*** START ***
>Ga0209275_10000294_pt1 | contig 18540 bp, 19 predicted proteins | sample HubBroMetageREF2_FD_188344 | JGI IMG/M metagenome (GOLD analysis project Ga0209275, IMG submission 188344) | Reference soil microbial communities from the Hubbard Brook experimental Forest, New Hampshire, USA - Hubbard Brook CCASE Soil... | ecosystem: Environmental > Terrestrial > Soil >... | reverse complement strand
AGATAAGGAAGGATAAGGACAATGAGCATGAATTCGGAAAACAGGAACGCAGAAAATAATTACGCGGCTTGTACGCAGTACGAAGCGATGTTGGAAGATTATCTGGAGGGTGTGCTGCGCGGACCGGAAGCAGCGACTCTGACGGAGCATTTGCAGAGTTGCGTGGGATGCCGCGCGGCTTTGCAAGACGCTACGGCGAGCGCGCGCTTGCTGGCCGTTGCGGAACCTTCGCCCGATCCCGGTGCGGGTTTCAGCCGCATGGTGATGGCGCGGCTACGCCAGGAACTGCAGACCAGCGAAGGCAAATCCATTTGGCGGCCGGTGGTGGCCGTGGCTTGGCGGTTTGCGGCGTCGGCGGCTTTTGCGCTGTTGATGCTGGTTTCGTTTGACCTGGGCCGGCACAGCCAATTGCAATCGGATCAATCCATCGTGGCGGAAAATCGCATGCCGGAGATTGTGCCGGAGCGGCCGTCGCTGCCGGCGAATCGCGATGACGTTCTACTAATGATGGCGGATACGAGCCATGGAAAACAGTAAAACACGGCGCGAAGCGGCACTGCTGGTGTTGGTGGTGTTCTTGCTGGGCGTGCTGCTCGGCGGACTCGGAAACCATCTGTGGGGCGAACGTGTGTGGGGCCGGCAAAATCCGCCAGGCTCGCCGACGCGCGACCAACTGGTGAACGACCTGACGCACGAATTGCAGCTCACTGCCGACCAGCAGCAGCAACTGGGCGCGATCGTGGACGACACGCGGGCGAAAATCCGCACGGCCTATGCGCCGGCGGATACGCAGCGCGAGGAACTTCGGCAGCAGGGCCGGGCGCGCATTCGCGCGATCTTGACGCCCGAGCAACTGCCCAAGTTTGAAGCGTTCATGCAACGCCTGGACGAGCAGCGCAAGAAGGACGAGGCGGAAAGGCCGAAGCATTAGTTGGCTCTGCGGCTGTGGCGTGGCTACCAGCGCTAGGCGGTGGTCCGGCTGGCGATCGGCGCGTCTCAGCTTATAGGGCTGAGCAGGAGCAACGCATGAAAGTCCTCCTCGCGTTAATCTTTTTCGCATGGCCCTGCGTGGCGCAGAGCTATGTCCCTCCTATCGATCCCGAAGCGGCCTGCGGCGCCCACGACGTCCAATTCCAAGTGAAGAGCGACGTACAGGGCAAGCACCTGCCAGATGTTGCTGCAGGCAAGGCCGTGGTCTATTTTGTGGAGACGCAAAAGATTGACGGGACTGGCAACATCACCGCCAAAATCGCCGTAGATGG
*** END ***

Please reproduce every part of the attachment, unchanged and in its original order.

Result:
>Ga0209275_10000294_pt1 | contig 18540 bp, 19 predicted proteins | sample HubBroMetageREF2_FD_188344 | JGI IMG/M metagenome (GOLD analysis project Ga0209275, IMG submission 188344) | Reference soil microbial communities from the Hubbard Brook experimental Forest, New Hampshire, USA - Hubbard Brook CCASE Soil... | ecosystem: Environmental > Terrestrial > Soil >... | reverse complement strand
AGATAAGGAAGGATAAGGACAATGAGCATGAATTCGGAAAACAGGAACGCAGAAAATAATTACGCGGCTTGTACGCAGTACGAAGCGATGTTGGAAGATTATCTGGAGGGTGTGCTGCGCGGACCGGAAGCAGCGACTCTGACGGAGCATTTGCAGAGTTGCGTGGGATGCCGCGCGGCTTTGCAAGACGCTACGGCGAGCGCGCGCTTGCTGGCCGTTGCGGAACCTTCGCCCGATCCCGGTGCGGGTTTCAGCCGCATGGTGATGGCGCGGCTACGCCAGGAACTGCAGACCAGCGAAGGCAAATCCATTTGGCGGCCGGTGGTGGCCGTGGCTTGGCGGTTTGCGGCGTCGGCGGCTTTTGCGCTGTTGATGCTGGTTTCGTTTGACCTGGGCCGGCACAGCCAATTGCAATCGGATCAATCCATCGTGGCGGAAAATCGCATGCCGGAGATTGTGCCGGAGCGGCCGTCGCTGCCGGCGAATCGCGATGACGTTCTACTAATGATGGCGGATACGAGCCATGGAAAACAGTAAAACACGGCGCGAAGCGGCACTGCTGGTGTTGGTGGTGTTCTTGCTGGGCGTGCTGCTCGGCGGACTCGGAAACCATCTGTGGGGCGAACGTGTGTGGGGCCGGCAAAATCCGCCAGGCTCGCCGACGCGCGACCAACTGGTGAACGACCTGACGCACGAATTGCAGCTCACTGCCGACCAGCAGCAGCAACTGGGCGCGATCGTGGACGACACGCGGGCGAAAATCCGCACGGCCTATGCGCCGGCGGATACGCAGCGCGAGGAACTTCGGCAGCAGGGCCGGGCGCGCATTCGCGCGATCTTGACGCCCGAGCAACTGCCCAAGTTTGAAGCGTTCATGCAACGCCTGGACGAGCAGCGCAAGAAGGACGAGGCGGAAAGGCCGAAGCATTAGTTGGCTCTGCGGCTGTGGCGTGGCTACCAGCGCTAGGCGGTGGTCCGGCTGGCGATCGGCGCGTCTCAGCTTATAGGGCTGAGCAGGAGCAACGCATGAAAGTCCTCCTCGCGTTAATCTTTTTCGCATGGCCCTGCGTGGCGCAGAGCTATGTCCCTCCTATCGATCCCGAAGCGGCCTGCGGCGCCCACGACGTCCAATTCCAAGTGAAGAGCGACGTACAGGGCAAGCACCTGCCAGATGTTGCTGCAGGCAAGGCCGTGGTCTATTTTGTGGAGACGCAAAAGATTGACGGGACTGGCAACATCACCGCCAAAATCGCCGTAGATGG